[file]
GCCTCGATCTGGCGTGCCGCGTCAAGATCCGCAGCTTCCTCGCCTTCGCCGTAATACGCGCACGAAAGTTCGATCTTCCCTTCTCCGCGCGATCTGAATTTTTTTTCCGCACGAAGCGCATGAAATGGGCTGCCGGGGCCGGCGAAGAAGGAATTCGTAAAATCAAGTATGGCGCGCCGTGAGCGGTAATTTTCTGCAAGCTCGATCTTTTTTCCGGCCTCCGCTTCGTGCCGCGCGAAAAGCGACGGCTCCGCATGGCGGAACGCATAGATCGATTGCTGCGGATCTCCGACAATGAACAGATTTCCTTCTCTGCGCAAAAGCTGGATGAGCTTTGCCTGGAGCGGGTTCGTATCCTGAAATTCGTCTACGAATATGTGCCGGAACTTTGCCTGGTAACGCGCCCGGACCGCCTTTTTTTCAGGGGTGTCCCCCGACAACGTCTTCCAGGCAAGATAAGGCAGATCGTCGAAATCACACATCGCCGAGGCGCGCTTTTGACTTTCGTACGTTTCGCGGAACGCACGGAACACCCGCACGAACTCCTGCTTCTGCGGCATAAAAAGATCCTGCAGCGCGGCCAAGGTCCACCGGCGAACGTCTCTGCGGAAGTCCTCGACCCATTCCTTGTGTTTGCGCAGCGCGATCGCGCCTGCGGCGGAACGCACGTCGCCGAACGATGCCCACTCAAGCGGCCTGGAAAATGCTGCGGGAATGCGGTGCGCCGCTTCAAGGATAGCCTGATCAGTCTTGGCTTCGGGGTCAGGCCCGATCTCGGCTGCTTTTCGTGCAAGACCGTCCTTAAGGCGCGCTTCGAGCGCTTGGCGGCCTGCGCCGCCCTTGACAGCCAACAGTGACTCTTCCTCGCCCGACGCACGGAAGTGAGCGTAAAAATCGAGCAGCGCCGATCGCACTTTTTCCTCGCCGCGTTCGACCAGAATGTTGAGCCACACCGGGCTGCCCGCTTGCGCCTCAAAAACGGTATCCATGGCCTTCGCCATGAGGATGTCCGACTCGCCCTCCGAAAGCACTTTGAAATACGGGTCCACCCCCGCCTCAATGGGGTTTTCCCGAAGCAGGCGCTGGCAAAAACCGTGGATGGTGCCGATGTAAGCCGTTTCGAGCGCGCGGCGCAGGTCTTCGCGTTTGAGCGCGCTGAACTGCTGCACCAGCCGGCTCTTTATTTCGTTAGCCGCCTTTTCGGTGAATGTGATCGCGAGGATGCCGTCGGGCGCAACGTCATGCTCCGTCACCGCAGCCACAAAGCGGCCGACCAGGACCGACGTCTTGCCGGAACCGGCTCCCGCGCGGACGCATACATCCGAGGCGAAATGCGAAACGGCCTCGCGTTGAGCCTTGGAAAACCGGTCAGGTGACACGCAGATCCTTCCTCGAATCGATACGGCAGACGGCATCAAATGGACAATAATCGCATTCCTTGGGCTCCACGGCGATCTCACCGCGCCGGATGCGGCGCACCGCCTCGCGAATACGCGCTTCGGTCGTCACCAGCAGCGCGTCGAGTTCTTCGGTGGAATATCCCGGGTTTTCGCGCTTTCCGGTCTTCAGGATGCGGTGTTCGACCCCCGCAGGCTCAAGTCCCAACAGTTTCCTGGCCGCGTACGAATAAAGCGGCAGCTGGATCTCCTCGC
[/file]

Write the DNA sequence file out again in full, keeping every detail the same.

GCCTCGATCTGGCGTGCCGCGTCAAGATCCGCAGCTTCCTCGCCTTCGCCGTAATACGCGCACGAAAGTTCGATCTTCCCTTCTCCGCGCGATCTGAATTTTTTTTCCGCACGAAGCGCATGAAATGGGCTGCCGGGGCCGGCGAAGAAGGAATTCGTAAAATCAAGTATGGCGCGCCGTGAGCGGTAATTTTCTGCAAGCTCGATCTTTTTTCCGGCCTCCGCTTCGTGCCGCGCGAAAAGCGACGGCTCCGCATGGCGGAACGCATAGATCGATTGCTGCGGATCTCCGACAATGAACAGATTTCCTTCTCTGCGCAAAAGCTGGATGAGCTTTGCCTGGAGCGGGTTCGTATCCTGAAATTCGTCTACGAATATGTGCCGGAACTTTGCCTGGTAACGCGCCCGGACCGCCTTTTTTTCAGGGGTGTCCCCCGACAACGTCTTCCAGGCAAGATAAGGCAGATCGTCGAAATCACACATCGCCGAGGCGCGCTTTTGACTTTCGTACGTTTCGCGGAACGCACGGAACACCCGCACGAACTCCTGCTTCTGCGGCATAAAAAGATCCTGCAGCGCGGCCAAGGTCCACCGGCGAACGTCTCTGCGGAAGTCCTCGACCCATTCCTTGTGTTTGCGCAGCGCGATCGCGCCTGCGGCGGAACGCACGTCGCCGAACGATGCCCACTCAAGCGGCCTGGAAAATGCTGCGGGAATGCGGTGCGCCGCTTCAAGGATAGCCTGATCAGTCTTGGCTTCGGGGTCAGGCCCGATCTCGGCTGCTTTTCGTGCAAGACCGTCCTTAAGGCGCGCTTCGAGCGCTTGGCGGCCTGCGCCGCCCTTGACAGCCAACAGTGACTCTTCCTCGCCCGACGCACGGAAGTGAGCGTAAAAATCGAGCAGCGCCGATCGCACTTTTTCCTCGCCGCGTTCGACCAGAATGTTGAGCCACACCGGGCTGCCCGCTTGCGCCTCAAAAACGGTATCCATGGCCTTCGCCATGAGGATGTCCGACTCGCCCTCCGAAAGCACTTTGAAATACGGGTCCACCCCCGCCTCAATGGGGTTTTCCCGAAGCAGGCGCTGGCAAAAACCGTGGATGGTGCCGATGTAAGCCGTTTCGAGCGCGCGGCGCAGGTCTTCGCGTTTGAGCGCGCTGAACTGCTGCACCAGCCGGCTCTTTATTTCGTTAGCCGCCTTTTCGGTGAATGTGATCGCGAGGATGCCGTCGGGCGCAACGTCATGCTCCGTCACCGCAGCCACAAAGCGGCCGACCAGGACCGACGTCTTGCCGGAACCGGCTCCCGCGCGGACGCATACATCCGAGGCGAAATGCGAAACGGCCTCGCGTTGAGCCTTGGAAAACCGGTCAGGTGACACGCAGATCCTTCCTCGAATCGATACGGCAGACGGCATCAAATGGACAATAATCGCATTCCTTGGGCTCCACGGCGATCTCACCGCGCCGGATGCGGCGCACCGCCTCGCGAATACGCGCTTCGGTCGTCACCAGCAGCGCGTCGAGTTCTTCGGTGGAATATCCCGGGTTTTCGCGCTTTCCGGTCTTCAGGATGCGGTGTTCGACCCCCGCAGGCTCAAGTCCCAACAGTTTCCTGGCCGCGTACGAATAAAGCGGCAGCTGGATCTCCTCGC